North Korea accused the Trump administration Thursday of exploiting the death of Otto Warmbier for political gain.
The state-run Korean Central News Agency quoted a foreign ministry spokesman as criticizing the White House for using the death of the 22-year-old Wyoming, Ohio man for propaganda purposes against North Korea.
"The fact that the U.S. is employing even a dead person for the conspiracy campaign to fuel the international atmosphere of putting pressure on (North Korea) shows how vile and inveterate the hostility of the U.S. policy-makers towards (North Korea) is," the unidentified spokesman said in a statement.
Warmbier, who was vacationing in North Korea, was sentenced to 15 years of hard labor in March 2016 for allegedly stealing a propaganda poster two months earlier. North Korea has said Warmbier fell into a coma that resulted from botulism and a sleeping pill.
The spokesman reiterated North Korea's denial that it tortured the American student, who was detained for more than year and died soon after his release to the U.S. while still in a coma.
"We provided him with sincere medical care on humanitarian grounds in consideration of his failing health until he returned to the U.S.," he said.
The statement expressed particular indignation that President Donald Trump had criticized North Korea's top leader.
"The fact that the old lunatic Trump and his riff-raff slandered the sacred dignity of our supreme leadership, using bogus data full of falsehood and fabrications, only serves to redouble the surging hatred of our army and people towards the U.S.," it said.
Trump referenced Warmbier's death in comments critical of North Korea during his debut speech to the U.N. General Assembly earlier this month.
Sen. Rob Portman said he didn't believe the incident had made U.S.-North Korea relations any better or worse.
"These are people who are exploding hydrogen bombs and sending missiles over not just South Korea, but Japan, and the waters of American territory, Guam," he said. "This is just one data point."
Portman said North Korean officials showed "no interest in any humanitarian response to a college kid who should have never been detained in the first place."
"It's horrible," he said. "You can't look at it any other way. This is an evil regime. We have to know what we're dealing with."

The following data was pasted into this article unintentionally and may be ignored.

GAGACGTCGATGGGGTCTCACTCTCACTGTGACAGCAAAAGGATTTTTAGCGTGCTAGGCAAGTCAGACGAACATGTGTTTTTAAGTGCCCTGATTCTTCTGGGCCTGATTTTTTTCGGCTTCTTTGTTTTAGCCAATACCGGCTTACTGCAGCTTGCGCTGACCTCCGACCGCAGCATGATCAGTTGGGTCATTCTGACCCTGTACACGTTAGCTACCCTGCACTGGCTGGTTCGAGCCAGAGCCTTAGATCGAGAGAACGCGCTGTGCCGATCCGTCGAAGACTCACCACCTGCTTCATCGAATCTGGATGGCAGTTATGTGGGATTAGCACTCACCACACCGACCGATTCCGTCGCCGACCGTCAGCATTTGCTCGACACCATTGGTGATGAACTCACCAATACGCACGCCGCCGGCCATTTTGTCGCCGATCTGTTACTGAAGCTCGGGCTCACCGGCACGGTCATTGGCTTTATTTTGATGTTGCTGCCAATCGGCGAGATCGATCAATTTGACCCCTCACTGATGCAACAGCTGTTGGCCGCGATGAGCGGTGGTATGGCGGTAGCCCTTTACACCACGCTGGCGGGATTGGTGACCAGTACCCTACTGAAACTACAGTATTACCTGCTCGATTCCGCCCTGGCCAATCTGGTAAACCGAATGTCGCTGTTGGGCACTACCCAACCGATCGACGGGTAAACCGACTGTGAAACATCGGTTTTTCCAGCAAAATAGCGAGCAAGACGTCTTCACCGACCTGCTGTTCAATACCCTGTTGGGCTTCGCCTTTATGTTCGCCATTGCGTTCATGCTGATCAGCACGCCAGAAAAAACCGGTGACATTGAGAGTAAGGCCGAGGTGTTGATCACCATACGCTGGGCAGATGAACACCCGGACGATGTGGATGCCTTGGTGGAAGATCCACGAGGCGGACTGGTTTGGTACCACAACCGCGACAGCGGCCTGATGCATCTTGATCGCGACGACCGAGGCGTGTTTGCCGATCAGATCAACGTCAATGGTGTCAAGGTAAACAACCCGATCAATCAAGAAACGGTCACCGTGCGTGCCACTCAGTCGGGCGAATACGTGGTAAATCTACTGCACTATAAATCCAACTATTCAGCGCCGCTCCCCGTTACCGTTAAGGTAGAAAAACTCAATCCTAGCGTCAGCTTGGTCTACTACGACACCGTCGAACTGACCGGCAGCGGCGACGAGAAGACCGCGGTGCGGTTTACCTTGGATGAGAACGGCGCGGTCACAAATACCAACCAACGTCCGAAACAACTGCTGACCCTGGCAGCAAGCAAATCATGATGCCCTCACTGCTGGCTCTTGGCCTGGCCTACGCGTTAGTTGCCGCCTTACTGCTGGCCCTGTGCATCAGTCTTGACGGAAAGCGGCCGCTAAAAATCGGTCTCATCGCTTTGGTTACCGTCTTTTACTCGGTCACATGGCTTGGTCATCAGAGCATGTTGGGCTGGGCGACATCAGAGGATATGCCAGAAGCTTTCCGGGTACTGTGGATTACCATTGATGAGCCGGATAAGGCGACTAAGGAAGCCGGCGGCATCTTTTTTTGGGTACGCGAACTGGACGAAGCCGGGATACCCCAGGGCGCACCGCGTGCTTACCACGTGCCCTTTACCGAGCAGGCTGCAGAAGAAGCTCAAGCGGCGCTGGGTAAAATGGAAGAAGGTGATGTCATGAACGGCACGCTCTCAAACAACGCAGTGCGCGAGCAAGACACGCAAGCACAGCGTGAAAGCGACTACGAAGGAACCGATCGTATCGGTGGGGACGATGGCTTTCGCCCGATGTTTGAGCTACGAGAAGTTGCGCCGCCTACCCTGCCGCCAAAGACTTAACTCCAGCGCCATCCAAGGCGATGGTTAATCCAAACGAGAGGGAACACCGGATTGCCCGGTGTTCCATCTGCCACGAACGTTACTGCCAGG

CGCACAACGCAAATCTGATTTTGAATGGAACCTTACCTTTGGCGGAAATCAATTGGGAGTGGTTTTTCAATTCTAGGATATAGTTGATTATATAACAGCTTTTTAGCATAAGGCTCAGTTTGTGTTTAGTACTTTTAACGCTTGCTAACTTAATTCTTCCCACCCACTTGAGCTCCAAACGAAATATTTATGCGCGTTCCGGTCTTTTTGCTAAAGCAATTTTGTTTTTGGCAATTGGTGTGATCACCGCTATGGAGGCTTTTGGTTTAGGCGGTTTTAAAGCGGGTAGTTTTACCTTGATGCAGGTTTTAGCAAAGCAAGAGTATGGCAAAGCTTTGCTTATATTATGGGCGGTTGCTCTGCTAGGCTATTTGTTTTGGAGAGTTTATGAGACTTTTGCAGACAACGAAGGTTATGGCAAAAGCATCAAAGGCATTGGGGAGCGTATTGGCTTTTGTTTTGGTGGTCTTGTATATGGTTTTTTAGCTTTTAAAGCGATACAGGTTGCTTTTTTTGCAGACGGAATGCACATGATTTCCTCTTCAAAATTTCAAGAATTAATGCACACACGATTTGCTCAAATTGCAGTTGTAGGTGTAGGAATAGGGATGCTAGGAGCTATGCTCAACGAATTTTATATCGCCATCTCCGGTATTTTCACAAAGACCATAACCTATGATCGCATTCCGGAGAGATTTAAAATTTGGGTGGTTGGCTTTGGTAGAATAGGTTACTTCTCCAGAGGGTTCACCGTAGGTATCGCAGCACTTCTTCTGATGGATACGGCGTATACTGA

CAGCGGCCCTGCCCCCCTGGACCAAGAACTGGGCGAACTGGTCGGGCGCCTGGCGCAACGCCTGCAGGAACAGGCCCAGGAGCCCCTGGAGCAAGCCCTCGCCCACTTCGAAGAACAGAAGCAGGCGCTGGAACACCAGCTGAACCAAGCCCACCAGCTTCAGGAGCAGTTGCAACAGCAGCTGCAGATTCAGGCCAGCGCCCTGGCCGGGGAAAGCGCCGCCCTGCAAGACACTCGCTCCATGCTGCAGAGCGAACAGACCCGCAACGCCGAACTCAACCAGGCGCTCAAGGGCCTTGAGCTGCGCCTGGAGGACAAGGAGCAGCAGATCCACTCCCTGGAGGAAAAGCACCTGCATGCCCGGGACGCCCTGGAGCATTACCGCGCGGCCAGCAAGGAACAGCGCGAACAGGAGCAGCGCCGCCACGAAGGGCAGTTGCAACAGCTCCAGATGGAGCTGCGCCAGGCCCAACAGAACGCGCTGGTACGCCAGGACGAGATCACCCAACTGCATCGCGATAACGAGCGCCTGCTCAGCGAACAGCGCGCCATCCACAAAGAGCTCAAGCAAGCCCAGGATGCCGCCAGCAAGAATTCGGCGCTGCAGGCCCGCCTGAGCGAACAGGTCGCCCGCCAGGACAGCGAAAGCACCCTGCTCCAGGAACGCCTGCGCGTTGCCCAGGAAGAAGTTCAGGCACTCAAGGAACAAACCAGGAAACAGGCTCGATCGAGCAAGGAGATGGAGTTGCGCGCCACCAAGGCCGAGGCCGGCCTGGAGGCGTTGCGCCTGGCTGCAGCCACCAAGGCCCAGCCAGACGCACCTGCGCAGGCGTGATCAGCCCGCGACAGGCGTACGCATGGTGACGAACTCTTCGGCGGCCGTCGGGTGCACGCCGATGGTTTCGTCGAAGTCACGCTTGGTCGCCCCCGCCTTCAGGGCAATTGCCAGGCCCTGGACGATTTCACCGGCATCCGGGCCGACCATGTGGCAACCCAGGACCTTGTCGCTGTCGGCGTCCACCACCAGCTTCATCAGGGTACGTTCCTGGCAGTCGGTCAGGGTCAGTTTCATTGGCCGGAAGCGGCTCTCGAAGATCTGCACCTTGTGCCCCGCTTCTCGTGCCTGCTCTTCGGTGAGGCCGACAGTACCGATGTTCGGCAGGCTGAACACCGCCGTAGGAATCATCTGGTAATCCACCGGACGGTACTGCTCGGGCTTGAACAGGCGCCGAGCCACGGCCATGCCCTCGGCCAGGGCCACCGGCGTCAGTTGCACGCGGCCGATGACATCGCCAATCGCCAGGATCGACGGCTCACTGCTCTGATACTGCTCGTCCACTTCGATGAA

Warmbier's parents told a Fox News TV show Tuesday that North Korea tortured and "destroyed" him. Trump tweeted afterward: "Otto was tortured beyond belief by North Korea." The tweet added to a series of recent accusations and heated exchanges between his administration and North Korean officials.
However, Hamilton County Coroner Dr. Lakshmi Sammarco said Wednesday her office was unable to determine what caused the brain damage that led to Warmbier's death, other than it stemmed from oxygen deprivation more than a year before his death.
"Could that have been torture at the time? We don't know," Sammarco said.
Warmbier's father, Fred Warmbier, told the hosts of Fox & Friends Tuesday "it looked like someone had taken pliers and tried to rearrange" Warmbier's bottom teeth. He said he noticed this while examining his son upon his return from North Korea.
But Sammarco conflicted that account, saying she did not see "any evidence of trauma" to Warmbier's teeth.
She said her office performed an external examination, went through extensive medical imaging and conducted a post-mortem CT scan of Otto’s body.
A forensic dentist examined the images, specifically the lower teeth and mandible, Sammarco said.
“He agreed with us that there was no evidence of trauma to the lower teeth or mandible on the imaging or by physical examination,” Sammarco said.
Portman said he "stand[s] with the family."
"I'm not going to get into the details of it, except to say, as you know, I was there when he came back," Portman said. "I visited him when he was in the hospital. I had the chance to see the condition he was in. It was horrible."
Watch Sammarco's full news conference in the player below: